Book review: The Three Secret Cities by Matthew Reilly

The Three Secret Cities (Jack West Jr #5)The Three Secret Cities by Matthew Reilly

My rating: 4 of 5 stars

The world is only days away from destruction. Again. Again.

With only a few hours rest after winning The Great Games, Jack West Jr is thrown back into the fray. The secret ruling elite’s world has been thrown into disarray with only a few days to save the world. They don’t think they need Jack’s help, so they send a secretive order of assassins after him. But without Jack and his team, the chances of saving the world are close to zero.

I finally got around to reading my Xmas present. I have a standing order for Matthew Reilly books that my parents dilligently fulfil. Ever since picking up my first Scarecrow adventure, I’ve been hooked on Reilly’s fast-paced thrill-rides. The Three Secret Cities was once again a fast-paced thrill-ride.

But…

After thoroughly enjoying The Four Legendary Kingdoms I was excited to see what else would happen in this three-part Jack West Jr adventure. One of my earlier criticisms of the Jack West Jr series was that it often felt like stuff just happened, that you were reading a series of explosions without the peril and tension. The Four Legendary Kingdoms didn’t have that feeling. But after finishing The Three Secret Cities that sense of stuff just happening was back.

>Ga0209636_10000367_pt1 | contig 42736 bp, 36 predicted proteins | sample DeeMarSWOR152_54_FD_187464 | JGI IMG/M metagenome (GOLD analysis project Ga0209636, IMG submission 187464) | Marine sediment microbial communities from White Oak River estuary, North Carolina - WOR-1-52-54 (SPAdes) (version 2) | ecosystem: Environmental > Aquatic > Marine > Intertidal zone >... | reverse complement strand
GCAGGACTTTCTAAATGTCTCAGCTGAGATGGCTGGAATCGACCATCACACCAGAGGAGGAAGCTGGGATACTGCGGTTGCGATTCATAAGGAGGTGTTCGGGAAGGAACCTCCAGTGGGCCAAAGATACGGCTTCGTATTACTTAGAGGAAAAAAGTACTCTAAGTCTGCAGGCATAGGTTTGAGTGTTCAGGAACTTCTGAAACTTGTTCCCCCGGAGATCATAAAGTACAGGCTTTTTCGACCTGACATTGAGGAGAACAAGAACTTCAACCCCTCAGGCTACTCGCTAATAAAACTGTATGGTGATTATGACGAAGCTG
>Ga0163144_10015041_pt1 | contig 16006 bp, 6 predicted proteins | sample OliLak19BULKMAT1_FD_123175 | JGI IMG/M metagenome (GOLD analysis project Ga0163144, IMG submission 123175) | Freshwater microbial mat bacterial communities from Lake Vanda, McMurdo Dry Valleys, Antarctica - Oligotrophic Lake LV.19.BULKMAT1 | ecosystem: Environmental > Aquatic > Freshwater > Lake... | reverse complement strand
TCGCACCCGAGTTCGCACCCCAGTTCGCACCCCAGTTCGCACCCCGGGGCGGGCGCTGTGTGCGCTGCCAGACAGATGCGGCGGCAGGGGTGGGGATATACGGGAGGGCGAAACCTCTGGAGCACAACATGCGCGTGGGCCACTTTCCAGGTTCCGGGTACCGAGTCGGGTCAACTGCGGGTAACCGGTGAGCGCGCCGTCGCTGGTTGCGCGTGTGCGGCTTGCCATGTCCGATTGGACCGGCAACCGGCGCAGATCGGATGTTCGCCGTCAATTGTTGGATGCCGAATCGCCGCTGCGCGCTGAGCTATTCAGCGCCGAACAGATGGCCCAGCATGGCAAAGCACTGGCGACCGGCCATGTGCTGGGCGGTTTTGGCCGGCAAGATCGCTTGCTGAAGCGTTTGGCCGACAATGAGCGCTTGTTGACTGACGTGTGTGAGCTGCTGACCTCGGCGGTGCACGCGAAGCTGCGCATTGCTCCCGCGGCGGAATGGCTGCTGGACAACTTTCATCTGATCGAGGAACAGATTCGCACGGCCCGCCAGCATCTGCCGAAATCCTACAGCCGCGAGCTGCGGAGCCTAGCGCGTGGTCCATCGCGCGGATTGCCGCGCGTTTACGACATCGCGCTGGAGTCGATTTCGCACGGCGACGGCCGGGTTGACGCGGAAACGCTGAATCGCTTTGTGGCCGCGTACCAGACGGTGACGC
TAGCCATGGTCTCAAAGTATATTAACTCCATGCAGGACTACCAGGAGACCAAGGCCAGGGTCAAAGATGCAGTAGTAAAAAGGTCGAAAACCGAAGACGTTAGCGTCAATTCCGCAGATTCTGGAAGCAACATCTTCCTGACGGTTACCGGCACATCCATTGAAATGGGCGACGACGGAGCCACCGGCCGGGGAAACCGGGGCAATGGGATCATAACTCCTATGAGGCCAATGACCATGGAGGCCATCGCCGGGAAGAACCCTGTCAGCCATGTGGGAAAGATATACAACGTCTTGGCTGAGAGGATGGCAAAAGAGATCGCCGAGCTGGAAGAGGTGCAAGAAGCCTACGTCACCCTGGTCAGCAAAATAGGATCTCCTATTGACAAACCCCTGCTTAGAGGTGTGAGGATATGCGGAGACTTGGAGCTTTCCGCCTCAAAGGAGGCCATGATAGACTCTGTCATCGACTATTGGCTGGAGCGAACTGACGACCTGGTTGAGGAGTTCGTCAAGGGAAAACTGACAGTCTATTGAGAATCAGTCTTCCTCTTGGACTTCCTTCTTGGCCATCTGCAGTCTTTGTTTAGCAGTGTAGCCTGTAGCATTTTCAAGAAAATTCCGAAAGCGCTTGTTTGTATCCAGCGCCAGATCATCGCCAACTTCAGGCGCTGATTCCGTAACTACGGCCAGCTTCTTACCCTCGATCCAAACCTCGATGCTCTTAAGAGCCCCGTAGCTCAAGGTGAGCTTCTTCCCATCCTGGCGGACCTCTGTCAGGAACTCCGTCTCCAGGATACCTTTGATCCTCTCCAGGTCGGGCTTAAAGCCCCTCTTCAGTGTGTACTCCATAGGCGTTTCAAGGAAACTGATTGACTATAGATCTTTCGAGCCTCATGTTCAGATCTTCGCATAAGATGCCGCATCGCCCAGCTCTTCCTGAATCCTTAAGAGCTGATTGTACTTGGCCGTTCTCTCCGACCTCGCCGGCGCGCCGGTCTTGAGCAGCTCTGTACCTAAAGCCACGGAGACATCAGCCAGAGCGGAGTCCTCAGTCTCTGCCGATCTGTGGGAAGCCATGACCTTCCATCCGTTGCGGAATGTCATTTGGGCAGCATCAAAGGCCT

This left me with a troubling thought: have Reilly’s books always been heavy on the explosions and light on the peril of those explosions, has Reilly lost a step, or am I just not as entertained by Reilly as I once was? I noted in my revisit review of Ice Station that several things suddenly annoyed me and were suddenly distracting. So it is possible that I’m not enjoying Reilly’s novels like I once did.

While this does sound like strong criticism, The Three Secret Cities was still solidly entertaining. I just hope the next instalment has plenty of peril. Suddenly.

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Book review: Killer Thriller by Lee Goldberg​​

Killer Thriller (Ian Ludlow Thrillers #2)Killer Thriller by Lee Goldberg

My rating: 4 of 5 stars

If your novels keep coming true, do you try and make them more fantastical or more boring?

Ian Ludlow’s latest novel isn’t like his previous one. He needed a thriller that had international espionage, a conspiracy that would justify his Clint Straker character getting into life-threatening situations, and preferably a plot that wouldn’t come true this time. But his far-fetched plot about a Chinese operation has him and his assistant, Margo French, mistaken for spies and the only ones able to stop an assassination.

I always seem to enjoy Lee Goldberg’s thrillers. Whether it be his collaboration with Janet Evanovich (which gets a reference in this book) or his standalone novels, he always manages to make them fun and humorous. Some stories of this sort can fall flat through a lack of tension or poor pacing but neither problem is present in Killer Thriller.

There are quite a few in-jokes in this novel, such as the Evanovich reference, that you may miss if you aren’t familiar with Lee and his writing. I don’t think this detracts from the novel, but it may have enhanced my enjoyment more than the casual reader.

This is a great novel for anyone looking for a highly entertaining, funny, and fast-paced adventure.

I received an Advanced Review Copy from NetGalley in exchange for a fair review.

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Book review: Ice Station by Matthew Reilly